[2b] When a valid declaration of homestead is properly recorded, the homestead is exempt from execution or forced sale, except as provided in the statute. (Civ. Code, §§ 1240, 1241;Yager v. Yager (1936) 7 Cal. 2d 213 [60 P.2d 422, 106 A.L.R. 664].) For reasons best known to appellants they never asserted their homestead exemption as against the various judgments and liens disclosed in the preliminary title report, but instead elected to negotiate and settle with the judgment creditors outside of escrow.

[1c] No expert testimony was elicited at the trial warranting a finding by the trial court that respondent Rives was negligent in failing to have appellants sign and verify the optional affidavit attached to the declaration of homestead. [3] InKirsch v. Duryea (1978) 21 Cal. 3d 303, at page 308 [146 Cal. Rptr. 218, 578 P.2d 935], the court states: "'The general rule with respect to the liability of an attorney for failure to properly perform his duties to his client is that the attorney, by accepting employment to give legal advice or to render other legal services, impliedly agrees to use such skill, prudence, and diligence as lawyers of ordinary skill and capacity commonly possess and exercise in the performance of the tasks which they undertake ....'" The issue of attorney malpractice is in essence a question of fact similar to that involved in other professional negligence. (Wright v. Williams (1975) 47 Cal. App. 3d 802 [121 Cal. Rptr. 194].) Expert testimony is admissible to establish the standard of care applicable to a lawyer in the performance of the work for which he was engaged by the client, and to establish whether he has performed to the standard. Where the failure of attorney [116 Cal. App. 3d 648] performance is so clear that a trier of fact may find professional negligence unassisted by expert testimony, then expert testimony is not required. (Wright v. Williams, supra.) The instant case is not of that character. fn. 5 [1d] Whether an attorney in the exercise of due care in preparing for his client a declaration of homestead should have the client sign and verify the optional affidavit is not a matter of common knowledge. As we have seen, the optional affidavit has no effect on an otherwise valid declaration except with regard to certain evidentiary presumptions. Whether the failure of the attorney to obtain for his client the benefit of those presumptions is malpractice requires expert testimony on the standard of care and the attorney's performance in relation to that standard. fn. 6 Since there was no such expert testimoney, there is no evidence from which the trier of fact could have found negligence on the part of respondent Rives.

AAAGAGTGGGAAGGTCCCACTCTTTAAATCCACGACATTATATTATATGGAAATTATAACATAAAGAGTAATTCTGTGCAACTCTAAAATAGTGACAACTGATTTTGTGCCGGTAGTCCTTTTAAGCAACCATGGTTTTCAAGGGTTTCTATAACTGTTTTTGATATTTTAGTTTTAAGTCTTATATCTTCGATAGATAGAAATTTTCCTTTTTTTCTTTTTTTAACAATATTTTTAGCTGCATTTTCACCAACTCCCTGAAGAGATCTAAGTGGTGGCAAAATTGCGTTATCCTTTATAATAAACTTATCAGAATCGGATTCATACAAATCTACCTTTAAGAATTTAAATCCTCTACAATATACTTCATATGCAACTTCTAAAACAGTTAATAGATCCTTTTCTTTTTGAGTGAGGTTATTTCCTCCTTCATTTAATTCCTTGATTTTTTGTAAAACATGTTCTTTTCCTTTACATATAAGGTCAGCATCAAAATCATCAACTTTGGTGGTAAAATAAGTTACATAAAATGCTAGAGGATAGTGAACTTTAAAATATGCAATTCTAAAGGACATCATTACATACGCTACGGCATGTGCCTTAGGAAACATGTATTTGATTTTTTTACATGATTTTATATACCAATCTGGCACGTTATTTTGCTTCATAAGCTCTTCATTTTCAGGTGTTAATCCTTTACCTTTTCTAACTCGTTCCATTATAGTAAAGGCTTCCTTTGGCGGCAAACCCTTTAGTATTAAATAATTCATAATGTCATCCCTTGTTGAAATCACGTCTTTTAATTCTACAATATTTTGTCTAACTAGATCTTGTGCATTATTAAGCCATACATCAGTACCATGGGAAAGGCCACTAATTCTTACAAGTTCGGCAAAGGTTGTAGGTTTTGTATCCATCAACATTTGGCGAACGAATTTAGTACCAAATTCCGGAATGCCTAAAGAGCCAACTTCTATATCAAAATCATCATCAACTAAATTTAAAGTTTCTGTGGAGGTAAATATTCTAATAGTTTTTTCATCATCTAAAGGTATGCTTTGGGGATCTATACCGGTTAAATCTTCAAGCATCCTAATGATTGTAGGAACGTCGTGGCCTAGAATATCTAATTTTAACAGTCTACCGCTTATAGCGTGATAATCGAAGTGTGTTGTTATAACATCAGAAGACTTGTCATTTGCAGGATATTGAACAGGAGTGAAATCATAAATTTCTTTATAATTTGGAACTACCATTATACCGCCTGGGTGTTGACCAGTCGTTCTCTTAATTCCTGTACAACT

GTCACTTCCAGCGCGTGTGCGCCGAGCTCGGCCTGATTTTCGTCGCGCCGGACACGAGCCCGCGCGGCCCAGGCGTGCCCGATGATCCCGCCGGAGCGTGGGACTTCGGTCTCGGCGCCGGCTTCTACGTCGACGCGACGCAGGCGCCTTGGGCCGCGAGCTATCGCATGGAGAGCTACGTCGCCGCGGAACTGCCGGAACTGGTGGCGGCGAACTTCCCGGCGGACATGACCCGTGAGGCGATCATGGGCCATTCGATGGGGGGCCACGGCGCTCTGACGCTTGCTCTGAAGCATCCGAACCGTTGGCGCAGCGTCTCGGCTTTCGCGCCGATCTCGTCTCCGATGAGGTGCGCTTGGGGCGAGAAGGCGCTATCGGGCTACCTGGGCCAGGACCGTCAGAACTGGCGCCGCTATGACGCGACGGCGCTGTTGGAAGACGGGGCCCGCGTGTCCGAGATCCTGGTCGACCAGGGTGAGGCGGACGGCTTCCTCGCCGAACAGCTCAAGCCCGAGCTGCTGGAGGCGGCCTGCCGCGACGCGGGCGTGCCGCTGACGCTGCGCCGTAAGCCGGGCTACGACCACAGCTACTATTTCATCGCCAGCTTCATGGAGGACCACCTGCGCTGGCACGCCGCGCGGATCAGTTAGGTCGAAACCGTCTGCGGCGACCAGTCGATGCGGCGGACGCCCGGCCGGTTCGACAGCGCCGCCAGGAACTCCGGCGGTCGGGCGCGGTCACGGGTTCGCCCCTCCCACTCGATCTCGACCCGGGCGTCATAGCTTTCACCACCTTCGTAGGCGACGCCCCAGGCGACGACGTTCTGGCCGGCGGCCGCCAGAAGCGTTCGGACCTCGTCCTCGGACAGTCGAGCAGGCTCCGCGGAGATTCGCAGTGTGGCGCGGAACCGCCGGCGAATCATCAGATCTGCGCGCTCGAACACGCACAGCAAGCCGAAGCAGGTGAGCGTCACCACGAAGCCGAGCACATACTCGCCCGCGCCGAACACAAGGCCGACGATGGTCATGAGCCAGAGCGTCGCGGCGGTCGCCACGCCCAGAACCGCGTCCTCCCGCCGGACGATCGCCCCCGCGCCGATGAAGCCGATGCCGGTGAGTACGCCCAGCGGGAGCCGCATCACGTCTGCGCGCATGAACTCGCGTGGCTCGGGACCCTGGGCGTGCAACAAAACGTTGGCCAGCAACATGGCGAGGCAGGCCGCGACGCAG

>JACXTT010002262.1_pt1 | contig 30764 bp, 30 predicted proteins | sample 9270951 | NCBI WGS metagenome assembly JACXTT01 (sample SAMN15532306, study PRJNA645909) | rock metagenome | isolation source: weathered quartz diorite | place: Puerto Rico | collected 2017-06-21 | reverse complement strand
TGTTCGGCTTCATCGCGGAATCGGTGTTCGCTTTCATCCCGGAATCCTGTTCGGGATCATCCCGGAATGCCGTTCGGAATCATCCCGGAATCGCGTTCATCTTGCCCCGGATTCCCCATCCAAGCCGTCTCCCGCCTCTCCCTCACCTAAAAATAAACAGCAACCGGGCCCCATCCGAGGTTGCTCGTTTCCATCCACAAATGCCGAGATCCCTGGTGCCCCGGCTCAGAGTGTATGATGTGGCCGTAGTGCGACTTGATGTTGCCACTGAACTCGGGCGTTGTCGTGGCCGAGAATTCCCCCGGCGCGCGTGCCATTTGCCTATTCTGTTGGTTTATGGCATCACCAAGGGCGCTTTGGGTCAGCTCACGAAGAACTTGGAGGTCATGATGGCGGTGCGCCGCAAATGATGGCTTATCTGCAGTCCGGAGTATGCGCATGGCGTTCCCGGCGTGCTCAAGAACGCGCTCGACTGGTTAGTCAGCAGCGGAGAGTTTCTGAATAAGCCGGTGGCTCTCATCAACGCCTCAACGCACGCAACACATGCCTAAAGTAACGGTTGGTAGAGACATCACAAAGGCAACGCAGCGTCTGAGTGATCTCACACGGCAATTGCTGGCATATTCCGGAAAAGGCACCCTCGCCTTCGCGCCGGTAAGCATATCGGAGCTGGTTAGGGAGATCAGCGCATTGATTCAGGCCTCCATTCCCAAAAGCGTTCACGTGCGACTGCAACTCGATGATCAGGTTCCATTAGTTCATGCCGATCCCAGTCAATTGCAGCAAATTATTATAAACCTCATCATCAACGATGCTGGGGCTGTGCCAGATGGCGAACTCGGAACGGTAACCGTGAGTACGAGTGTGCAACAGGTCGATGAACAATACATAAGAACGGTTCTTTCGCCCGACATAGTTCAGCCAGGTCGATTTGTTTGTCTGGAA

In view of the conclusion reached, it is unnecessary to consider appellants' contention that the omission of the optional affidavit was a proximate cause of the loss of their homestead exemption. In any event the exemption was never lost.

Appellants proceeded to trial against CLTC on two theories. Appellants first contended that CLTC was negligent in advising appellants that their declaration of homestead was invalid, and that appellants relied on that advice to their damage. Appellants' second contention was that CLTC negligently advised appellants that the judgments and liens against the property would have to be satisfied before CLTC would issue a policy of title insurance and that appellants relied on that advice to their damage.

[4] The trial court granted CLTC's motion for judgment at the close of appellants' case. The trial court found that neither CLTC or Jack Harris (the title officer for CLTC) at any time expressed any advice [116 Cal. App. 3d 649] or opinion to anyone concerning the validity of appellants' declaration of homestead, including any opinion as to the legal effect of the declaration without the optional affidavit provided for in Civil Code section 1263, subdivision 4; that neither appellants or any agent of theirs ever sought any such advice or opinion from either CLTC or Harris; that prior to the close of escrow appellants consulted Attorney Saul J. Bernard regarding the validity of the declaration of homestead, and what action, if any, appellants should take with respect to the recorded judgments and liens and in closing the escrow; that neither appellants or any agent of theirs ever made any request to CLTC or Harris to bond any or all of the judgments or liens recorded against the subject property; and that appellants did not in any event rely on any advice or opinion given them by CLTC or Harris, but on the contrary relied solely on their own attorney for guidance regarding the declaration of homestead and the closing of escrow. Appellants challenge the sufficiency of the evidence to support the trial court's findings.

The testimony of the title officer, Harris, was that as a matter of title practice CLTC would not issue a policy of title insurance where a declaration of homestead had been recorded, but the optional affidavit was not contained in the declaration, unless all recorded judgments and other liens were shown as exceptions to the coverage provided. Harris testified further that he does not pass on the validity of a declaration of homestead or express any opinion as to its validity, and that he did not do so in this case. fn. 7 He further testified that CLTC does not advise people to "clear" judgments; that where judgments and liens of record appear, CLTC informs interested parties that a policy of title insurance will not be issued unless such judgments and liens are shown as exceptions, and that the escrow officer was so informed by him in this case.